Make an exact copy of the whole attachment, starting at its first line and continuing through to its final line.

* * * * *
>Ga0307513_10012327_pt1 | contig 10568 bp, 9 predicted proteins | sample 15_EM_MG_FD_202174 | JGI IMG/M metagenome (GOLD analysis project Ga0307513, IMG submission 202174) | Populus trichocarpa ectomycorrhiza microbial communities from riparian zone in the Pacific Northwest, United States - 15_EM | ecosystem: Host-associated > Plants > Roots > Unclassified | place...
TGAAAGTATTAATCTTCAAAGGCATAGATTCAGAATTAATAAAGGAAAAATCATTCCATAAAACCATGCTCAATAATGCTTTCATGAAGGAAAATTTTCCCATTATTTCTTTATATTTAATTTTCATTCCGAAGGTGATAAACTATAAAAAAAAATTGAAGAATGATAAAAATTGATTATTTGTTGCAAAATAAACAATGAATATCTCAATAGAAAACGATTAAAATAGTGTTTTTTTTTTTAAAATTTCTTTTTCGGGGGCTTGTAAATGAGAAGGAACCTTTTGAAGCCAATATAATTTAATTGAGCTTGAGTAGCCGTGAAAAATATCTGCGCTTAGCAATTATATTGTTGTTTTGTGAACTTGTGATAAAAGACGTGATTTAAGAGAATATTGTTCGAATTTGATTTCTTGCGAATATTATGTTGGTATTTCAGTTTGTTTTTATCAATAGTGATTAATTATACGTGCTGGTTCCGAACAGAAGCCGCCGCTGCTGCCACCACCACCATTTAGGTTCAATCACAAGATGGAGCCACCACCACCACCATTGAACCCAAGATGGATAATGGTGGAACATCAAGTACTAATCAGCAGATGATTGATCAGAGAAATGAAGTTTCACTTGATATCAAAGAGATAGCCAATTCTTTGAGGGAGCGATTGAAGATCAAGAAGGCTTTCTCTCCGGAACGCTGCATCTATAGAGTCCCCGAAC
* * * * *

>Ga0307513_10012327_pt1 | contig 10568 bp, 9 predicted proteins | sample 15_EM_MG_FD_202174 | JGI IMG/M metagenome (GOLD analysis project Ga0307513, IMG submission 202174) | Populus trichocarpa ectomycorrhiza microbial communities from riparian zone in the Pacific Northwest, United States - 15_EM | ecosystem: Host-associated > Plants > Roots > Unclassified | place...
TGAAAGTATTAATCTTCAAAGGCATAGATTCAGAATTAATAAAGGAAAAATCATTCCATAAAACCATGCTCAATAATGCTTTCATGAAGGAAAATTTTCCCATTATTTCTTTATATTTAATTTTCATTCCGAAGGTGATAAACTATAAAAAAAAATTGAAGAATGATAAAAATTGATTATTTGTTGCAAAATAAACAATGAATATCTCAATAGAAAACGATTAAAATAGTGTTTTTTTTTTTAAAATTTCTTTTTCGGGGGCTTGTAAATGAGAAGGAACCTTTTGAAGCCAATATAATTTAATTGAGCTTGAGTAGCCGTGAAAAATATCTGCGCTTAGCAATTATATTGTTGTTTTGTGAACTTGTGATAAAAGACGTGATTTAAGAGAATATTGTTCGAATTTGATTTCTTGCGAATATTATGTTGGTATTTCAGTTTGTTTTTATCAATAGTGATTAATTATACGTGCTGGTTCCGAACAGAAGCCGCCGCTGCTGCCACCACCACCATTTAGGTTCAATCACAAGATGGAGCCACCACCACCACCATTGAACCCAAGATGGATAATGGTGGAACATCAAGTACTAATCAGCAGATGATTGATCAGAGAAATGAAGTTTCACTTGATATCAAAGAGATAGCCAATTCTTTGAGGGAGCGATTGAAGATCAAGAAGGCTTTCTCTCCGGAACGCTGCATCTATAGAGTCCCCGAAC